Each week it seems like there’s a new X-Led Growth framework popping up in the wild.
One day it’s Community-Led Growth, the next it’s Event-Led Growth or Founder-Led Growth. The word is still out on Growth-Led Growth where a company grows by growing. (Meta! 🙃)
Product-Led Growth has been around for a little over five years and yet there’s still a lot of conversation going on about how to implement it properly. We say this after having read over 500+ LinkedIn posts mentioning "product-led growth" and gleaning some interesting insights into the minds of marketers across the globe.
In this post, we’re going to tell you what we learned—as well as give you resources that will guide you toward clearing up some of the confusion surrounding PLG.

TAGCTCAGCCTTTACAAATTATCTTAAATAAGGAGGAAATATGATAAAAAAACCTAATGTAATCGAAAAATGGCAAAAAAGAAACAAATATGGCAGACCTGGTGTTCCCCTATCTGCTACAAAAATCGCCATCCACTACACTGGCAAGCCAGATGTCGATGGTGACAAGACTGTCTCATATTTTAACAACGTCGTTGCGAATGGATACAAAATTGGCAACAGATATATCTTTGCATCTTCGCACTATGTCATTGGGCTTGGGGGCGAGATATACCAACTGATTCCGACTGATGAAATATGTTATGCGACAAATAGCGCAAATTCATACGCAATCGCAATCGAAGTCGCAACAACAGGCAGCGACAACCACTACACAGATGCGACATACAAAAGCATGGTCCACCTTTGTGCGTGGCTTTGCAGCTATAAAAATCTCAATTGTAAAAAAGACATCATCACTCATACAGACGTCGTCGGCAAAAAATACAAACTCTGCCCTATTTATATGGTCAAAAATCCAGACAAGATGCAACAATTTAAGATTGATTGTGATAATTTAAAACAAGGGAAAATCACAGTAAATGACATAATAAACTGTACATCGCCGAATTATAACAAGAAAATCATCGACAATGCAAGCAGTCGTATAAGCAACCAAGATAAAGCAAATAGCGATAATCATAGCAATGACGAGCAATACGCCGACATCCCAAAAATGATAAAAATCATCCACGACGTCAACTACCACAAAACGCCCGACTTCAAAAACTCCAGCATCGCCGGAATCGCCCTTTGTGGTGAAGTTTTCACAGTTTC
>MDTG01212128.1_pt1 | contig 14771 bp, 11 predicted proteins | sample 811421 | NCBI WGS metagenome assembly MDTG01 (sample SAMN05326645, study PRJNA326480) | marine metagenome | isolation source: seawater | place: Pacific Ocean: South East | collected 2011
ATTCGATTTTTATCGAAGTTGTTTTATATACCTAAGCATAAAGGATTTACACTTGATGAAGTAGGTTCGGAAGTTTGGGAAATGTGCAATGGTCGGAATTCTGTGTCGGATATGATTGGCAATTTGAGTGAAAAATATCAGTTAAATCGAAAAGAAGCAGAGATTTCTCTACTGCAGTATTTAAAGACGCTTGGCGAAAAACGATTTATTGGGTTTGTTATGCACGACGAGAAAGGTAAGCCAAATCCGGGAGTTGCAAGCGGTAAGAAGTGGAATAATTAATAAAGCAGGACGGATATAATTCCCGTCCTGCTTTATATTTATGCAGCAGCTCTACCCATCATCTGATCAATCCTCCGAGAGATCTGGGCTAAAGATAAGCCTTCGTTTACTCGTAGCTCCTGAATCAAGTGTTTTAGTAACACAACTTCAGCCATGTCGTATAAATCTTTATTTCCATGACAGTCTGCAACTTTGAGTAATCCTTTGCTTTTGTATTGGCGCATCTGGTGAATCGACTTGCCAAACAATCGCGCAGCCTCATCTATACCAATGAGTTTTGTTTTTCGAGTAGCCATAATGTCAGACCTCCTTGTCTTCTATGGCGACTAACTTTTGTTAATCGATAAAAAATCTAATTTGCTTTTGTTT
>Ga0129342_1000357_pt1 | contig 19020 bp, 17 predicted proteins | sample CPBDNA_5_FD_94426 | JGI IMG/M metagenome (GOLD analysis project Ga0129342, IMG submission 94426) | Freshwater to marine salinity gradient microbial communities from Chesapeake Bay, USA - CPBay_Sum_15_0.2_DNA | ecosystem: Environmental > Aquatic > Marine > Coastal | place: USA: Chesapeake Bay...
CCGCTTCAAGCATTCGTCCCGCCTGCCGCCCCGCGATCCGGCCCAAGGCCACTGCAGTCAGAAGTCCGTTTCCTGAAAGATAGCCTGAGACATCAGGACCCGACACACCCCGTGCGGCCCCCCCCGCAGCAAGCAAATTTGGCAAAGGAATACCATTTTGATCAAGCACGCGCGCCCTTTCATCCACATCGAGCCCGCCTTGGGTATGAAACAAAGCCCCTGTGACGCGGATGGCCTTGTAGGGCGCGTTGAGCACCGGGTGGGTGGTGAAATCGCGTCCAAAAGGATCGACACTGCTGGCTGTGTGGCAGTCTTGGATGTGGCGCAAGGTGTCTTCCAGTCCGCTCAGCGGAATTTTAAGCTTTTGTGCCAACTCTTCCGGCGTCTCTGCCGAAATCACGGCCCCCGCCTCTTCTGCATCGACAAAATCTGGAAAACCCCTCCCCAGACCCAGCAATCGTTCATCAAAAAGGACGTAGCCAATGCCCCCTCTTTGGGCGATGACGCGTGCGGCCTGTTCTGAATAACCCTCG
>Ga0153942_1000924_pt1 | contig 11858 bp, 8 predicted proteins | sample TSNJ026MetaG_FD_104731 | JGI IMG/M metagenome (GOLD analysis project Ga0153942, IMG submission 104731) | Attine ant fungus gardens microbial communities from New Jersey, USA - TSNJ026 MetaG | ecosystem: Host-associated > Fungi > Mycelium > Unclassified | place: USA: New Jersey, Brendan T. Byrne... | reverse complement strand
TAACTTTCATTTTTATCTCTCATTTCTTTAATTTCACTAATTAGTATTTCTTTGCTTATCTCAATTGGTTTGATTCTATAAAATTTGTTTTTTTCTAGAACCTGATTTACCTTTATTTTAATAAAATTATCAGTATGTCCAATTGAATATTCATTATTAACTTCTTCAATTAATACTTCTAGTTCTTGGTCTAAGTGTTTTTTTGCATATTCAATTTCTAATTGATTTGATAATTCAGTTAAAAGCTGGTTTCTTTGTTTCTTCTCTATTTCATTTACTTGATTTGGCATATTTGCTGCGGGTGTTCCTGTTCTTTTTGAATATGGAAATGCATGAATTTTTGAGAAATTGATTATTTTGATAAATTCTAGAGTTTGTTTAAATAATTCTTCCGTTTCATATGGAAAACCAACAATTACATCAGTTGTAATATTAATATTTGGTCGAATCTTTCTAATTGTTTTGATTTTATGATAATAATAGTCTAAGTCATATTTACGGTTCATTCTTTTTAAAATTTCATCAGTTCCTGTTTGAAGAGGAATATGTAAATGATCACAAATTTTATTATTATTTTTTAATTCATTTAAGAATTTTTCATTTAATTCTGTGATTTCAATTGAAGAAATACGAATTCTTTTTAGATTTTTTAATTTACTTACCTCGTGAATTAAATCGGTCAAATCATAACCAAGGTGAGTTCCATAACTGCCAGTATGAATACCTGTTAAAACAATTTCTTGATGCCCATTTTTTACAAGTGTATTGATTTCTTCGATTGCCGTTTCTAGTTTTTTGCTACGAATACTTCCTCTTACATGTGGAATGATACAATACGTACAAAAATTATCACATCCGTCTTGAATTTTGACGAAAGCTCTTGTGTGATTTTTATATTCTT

1. There’s still a lot of conflicting information
After being coined in 2016 by OpenView, PLG went on to become a major driving force in SaaS organizations of all types. Despite its history though, there's still a lot of confusion around where to get the best PLG resources and what the actual definition of PLG is.
The top 15 most engaged posts (with a whopping 40K engagements in total) all sought to define what PLG is, what it’s not, who to follow, and what companies are doing it “right”. While there were overall trends, each post was really just each marketer's opinion.
Our takeaway: Despite the underlying understanding that a better customer experience leads to faster and more profitable growth, there's still a lively debate on exactly how to approach it